But why does the name 'Cloughie' still mean so much to people? Why do (some) Leeds fans love 'Old Big 'Ead'?
Legend: Brian Clough,who died aged 69 on September 20, 2004 after a battle with stomach cancer
Let's face it. He was a bully. Ask Martin O'Neill or Roy Keane, or any of the other players who received ear-bashings courtesy of Clough's scathing tongue.
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Or Kenny Burns, to whom Clough paid the ultimate compliment by calling him 'the ugliest player I ever signed'.
Then there was the drinking, which undermined Clough's later years at Nottingham Forest, compounded his volatile personality and forced him to endure a 10-hour liver transplant operation aged 67.
'Drink became more important to me than the anguish I was creating for those I loved most,' he said.
And the controversy.
He fell out with long-term assistant Peter Taylor in the autumn of 1980, when Taylor published his book, 'With Clough by Taylor', without telling Clough.
He was fined £5,000 and banned from the touchline for three months after striking Forest fans who invaded the pitch after a League Cup quarter-final victory over QPR in February 1989.
He offended all and sundry and cost himself the England job with his outspoken comments.
He lasted just 44 days as Leeds manager after the players he had called 'cheats' mutinied against him. But that just made him all the greater - a true original.
So original, David Peace wrote a book about those 44 days and a film has since been made.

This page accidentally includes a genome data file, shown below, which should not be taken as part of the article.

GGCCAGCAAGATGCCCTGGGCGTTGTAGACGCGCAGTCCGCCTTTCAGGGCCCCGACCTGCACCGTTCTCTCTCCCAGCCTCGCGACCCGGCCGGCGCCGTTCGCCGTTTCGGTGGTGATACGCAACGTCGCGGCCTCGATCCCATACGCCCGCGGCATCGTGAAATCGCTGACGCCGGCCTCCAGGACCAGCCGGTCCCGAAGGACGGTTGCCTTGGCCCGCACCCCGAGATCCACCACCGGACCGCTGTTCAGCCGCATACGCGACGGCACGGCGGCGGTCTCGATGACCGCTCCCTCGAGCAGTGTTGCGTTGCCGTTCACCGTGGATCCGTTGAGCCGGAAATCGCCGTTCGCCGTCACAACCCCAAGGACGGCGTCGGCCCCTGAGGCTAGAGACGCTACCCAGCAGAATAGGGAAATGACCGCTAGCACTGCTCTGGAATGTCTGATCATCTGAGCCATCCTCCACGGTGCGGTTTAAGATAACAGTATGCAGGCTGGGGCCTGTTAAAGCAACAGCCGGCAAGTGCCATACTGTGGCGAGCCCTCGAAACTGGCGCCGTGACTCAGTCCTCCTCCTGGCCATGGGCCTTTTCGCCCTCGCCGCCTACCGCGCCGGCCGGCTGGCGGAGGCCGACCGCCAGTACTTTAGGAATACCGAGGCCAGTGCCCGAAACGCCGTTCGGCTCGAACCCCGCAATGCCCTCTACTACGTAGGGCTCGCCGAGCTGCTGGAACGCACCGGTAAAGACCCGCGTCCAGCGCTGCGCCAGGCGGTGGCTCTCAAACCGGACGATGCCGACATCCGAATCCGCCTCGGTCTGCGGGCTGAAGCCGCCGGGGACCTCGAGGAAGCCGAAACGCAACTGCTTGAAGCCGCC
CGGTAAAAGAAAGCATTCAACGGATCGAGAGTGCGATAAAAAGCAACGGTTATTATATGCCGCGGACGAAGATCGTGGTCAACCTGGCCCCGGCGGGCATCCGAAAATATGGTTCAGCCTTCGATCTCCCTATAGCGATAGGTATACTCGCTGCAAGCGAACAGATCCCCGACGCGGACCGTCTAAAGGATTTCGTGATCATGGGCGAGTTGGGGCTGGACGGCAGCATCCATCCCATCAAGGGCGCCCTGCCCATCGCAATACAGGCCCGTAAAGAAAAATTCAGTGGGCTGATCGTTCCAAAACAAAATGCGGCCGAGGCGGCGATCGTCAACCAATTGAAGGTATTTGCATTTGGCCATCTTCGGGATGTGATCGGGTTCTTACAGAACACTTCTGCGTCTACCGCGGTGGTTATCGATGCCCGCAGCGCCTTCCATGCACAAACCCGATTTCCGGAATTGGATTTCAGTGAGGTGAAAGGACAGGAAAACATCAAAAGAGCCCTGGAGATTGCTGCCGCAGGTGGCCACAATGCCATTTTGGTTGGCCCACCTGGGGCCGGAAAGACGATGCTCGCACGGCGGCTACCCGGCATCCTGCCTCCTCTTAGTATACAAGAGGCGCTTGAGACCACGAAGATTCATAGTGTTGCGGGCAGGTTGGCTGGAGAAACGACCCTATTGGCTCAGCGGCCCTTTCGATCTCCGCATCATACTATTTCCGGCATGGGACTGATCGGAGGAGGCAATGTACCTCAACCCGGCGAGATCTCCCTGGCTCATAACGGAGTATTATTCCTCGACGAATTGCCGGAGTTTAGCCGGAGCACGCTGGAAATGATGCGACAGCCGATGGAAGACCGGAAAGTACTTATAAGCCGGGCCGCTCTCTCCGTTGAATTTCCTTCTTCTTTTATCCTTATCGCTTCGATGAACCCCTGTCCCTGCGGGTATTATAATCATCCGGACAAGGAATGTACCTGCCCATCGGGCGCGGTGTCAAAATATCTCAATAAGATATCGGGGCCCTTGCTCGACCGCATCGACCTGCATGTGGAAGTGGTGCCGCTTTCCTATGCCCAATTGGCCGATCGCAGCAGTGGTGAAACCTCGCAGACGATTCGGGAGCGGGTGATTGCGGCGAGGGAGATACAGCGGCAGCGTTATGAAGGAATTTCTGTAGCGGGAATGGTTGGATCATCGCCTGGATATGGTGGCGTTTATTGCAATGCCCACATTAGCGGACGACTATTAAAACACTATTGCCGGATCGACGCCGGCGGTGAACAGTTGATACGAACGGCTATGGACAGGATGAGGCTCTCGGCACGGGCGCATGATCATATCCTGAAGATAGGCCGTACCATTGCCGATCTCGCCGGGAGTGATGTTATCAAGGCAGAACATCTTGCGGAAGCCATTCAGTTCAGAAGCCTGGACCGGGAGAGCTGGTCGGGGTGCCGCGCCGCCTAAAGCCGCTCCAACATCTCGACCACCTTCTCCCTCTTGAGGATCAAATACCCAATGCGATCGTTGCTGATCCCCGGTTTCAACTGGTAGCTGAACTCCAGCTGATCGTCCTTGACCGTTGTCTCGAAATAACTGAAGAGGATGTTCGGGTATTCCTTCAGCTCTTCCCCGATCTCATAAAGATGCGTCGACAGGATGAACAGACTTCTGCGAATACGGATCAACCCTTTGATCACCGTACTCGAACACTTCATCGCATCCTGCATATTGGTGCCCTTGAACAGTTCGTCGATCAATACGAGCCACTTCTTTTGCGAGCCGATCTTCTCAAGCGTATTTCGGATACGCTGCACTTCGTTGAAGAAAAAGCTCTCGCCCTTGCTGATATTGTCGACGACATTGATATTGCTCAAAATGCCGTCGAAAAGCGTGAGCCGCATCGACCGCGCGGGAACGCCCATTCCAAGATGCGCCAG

But I come from Nottingham and have my own idea of the Clough 'legend' through the myriad of books about the man, his autobiography, the video footage that endures and even the play that was written about 'Old Big 'Ead'.
Clough transcends football.
Not in a 1990s Brand Beckham way, but in the small-town-boy-done-good manner that made him a household name.
VIDEO: The Damned United - starring Brian Clough.
Middlesbrough-born and bred, Clough remained defiantly working class, despite the comfortable lifestyle that football gave him.
His background underlined his dead-pan humour, his attitude and his outlook.
'Everything I have done, everything I've achieved, everything that I can think of that has directed and affected my life - apart from the drink - stemmed from my childhood,' he said.
He was a prolific goal-scorer for Middlesbrough and Sunderland, scoring 251 goals in 274 appearances for his two clubs - a post-war record.
But Clough's career was cut short by a serious knee injury on Boxing Day 1962. He was just 27 years old and his playing career was over.
But he rallied, becoming the youngest manager in the football league when he joined Hartlepool United in 1965.
Two years later he and Peter Taylor joined Derby County, taking an unfashionable Second Division club to the First Division as champions in 1968 and, bolstered by the signing of Dave Mackay from Tottenham Hotspur, bringing the First Division title and European football to the Baseball Ground in 1972.
A quite remarkable achievement for what was then a small town in the East Midlands.
The Rams then reached the semi-finals of the European Cup in 1972-73, bowing out to Juventus, but Clough and Taylor were gone by the October, resigning after a dispute with Derby's directors. There were protest marches in the town, but Clough and Taylor did not return.